While expressing concern for the “persistent threat” at the al-Hol camp, Godfrey said the U.S. is confident in the Syrian Democratic Forces “maintaining positive control of the foreign terrorist fighters who are held in the network of detention facilities in northeast Iraq.”

“And in addition to that, the SDF I think has also demonstrated an ability to really carry a disproportionate share of the burden with respect to the internally displaced persons camps that also fall in that geographic space,” he said. “That is not to say that they don’t continue to need significant assistance from the international community in the form of principally resources to help enable them to do that, but I think in terms of actual management of those facilities on the ground, they’ve shown themselves to be quite capable.”

Bridget Johnson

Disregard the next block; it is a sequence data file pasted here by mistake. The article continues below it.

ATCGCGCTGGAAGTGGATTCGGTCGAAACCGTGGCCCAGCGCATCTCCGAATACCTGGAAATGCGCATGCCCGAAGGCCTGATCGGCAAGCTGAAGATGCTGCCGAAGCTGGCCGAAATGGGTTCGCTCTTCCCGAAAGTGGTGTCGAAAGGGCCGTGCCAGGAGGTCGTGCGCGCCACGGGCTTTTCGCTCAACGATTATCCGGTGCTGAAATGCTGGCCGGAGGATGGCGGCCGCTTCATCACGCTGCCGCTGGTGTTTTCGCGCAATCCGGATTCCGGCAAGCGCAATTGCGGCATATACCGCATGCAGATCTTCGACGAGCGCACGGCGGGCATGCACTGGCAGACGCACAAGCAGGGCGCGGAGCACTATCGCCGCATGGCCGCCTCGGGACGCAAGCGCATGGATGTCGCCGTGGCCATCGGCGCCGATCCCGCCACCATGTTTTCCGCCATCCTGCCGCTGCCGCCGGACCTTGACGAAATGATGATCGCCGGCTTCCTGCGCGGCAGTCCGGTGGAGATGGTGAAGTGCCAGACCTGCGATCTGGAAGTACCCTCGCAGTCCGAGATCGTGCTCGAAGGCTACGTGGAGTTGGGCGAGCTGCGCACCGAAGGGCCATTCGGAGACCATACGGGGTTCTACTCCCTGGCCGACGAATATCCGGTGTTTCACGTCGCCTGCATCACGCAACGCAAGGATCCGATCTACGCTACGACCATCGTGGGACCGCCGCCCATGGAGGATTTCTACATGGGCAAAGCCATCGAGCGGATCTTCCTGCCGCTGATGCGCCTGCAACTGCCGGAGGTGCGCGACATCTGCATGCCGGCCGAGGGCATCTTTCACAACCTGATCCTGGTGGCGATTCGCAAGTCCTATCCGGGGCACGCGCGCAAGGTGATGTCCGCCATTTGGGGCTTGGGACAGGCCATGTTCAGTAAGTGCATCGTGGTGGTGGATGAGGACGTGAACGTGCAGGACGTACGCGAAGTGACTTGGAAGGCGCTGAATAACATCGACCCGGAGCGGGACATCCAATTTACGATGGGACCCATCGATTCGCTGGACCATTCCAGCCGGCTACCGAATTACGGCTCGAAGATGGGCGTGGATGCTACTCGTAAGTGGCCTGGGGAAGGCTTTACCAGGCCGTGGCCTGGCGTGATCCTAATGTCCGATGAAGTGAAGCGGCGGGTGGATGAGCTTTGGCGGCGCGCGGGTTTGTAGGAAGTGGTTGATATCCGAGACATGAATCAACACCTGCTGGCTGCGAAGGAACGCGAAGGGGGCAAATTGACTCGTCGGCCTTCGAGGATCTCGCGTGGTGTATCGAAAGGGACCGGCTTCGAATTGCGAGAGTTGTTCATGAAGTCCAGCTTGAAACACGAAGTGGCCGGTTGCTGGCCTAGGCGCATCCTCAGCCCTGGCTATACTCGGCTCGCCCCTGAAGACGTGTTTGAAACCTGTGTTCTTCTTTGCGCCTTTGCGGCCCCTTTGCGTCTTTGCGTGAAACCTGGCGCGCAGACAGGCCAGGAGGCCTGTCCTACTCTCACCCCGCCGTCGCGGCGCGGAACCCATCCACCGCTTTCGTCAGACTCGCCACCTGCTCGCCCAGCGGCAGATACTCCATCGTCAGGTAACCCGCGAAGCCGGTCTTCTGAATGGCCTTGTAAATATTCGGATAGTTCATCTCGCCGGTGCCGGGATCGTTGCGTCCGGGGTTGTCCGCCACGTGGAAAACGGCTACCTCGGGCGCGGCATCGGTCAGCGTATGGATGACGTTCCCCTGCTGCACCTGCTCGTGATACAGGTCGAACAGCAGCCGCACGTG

Bridget Johnson is the Managing Editor for Homeland Security Today. A veteran journalist whose news articles and analyses have run in dozens of news outlets across the globe, Bridget first came to Washington to be online editor and a foreign policy writer at The Hill. Previously she was an editorial board member at the Rocky Mountain News and syndicated nation/world news columnist at the Los Angeles Daily News. Bridget is a terrorism analyst and security consultant with a speciality in online open-source extremist propaganda, incitement, recruitment, and training. She hosts and presents in Homeland Security Today law enforcement training webinars studying a range of counterterrorism topics including conspiracy theory extremism, complex coordinated attacks, critical infrastructure attacks, arson terrorism, drone and venue threats, anti-Semitism and white supremacists, anti-government extremism, and WMD threats. She is a Senior Risk Analyst for Gate 15 and a private investigator. Bridget is a senior fellow specializing in terrorism analysis at the Haym Salomon Center. She is an NPR on-air contributor and has contributed to USA Today, The Wall Street Journal, New York Observer, National Review Online, Politico, New York Daily News, The Jerusalem Post, The Hill, Washington Times, RealClearWorld and more, and has myriad television and radio credits including Al-Jazeera, BBC and SiriusXM.